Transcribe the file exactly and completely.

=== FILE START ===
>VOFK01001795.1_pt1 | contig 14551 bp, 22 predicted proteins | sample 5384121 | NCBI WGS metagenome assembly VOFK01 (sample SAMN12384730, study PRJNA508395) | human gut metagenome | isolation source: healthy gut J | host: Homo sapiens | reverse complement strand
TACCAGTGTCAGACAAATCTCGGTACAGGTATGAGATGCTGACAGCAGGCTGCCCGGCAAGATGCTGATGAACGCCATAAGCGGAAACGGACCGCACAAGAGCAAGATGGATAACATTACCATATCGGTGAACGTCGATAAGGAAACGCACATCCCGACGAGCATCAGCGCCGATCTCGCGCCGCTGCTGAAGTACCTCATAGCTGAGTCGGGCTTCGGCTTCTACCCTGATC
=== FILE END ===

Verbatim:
>VOFK01001795.1_pt1 | contig 14551 bp, 22 predicted proteins | sample 5384121 | NCBI WGS metagenome assembly VOFK01 (sample SAMN12384730, study PRJNA508395) | human gut metagenome | isolation source: healthy gut J | host: Homo sapiens | reverse complement strand
TACCAGTGTCAGACAAATCTCGGTACAGGTATGAGATGCTGACAGCAGGCTGCCCGGCAAGATGCTGATGAACGCCATAAGCGGAAACGGACCGCACAAGAGCAAGATGGATAACATTACCATATCGGTGAACGTCGATAAGGAAACGCACATCCCGACGAGCATCAGCGCCGATCTCGCGCCGCTGCTGAAGTACCTCATAGCTGAGTCGGGCTTCGGCTTCTACCCTGATC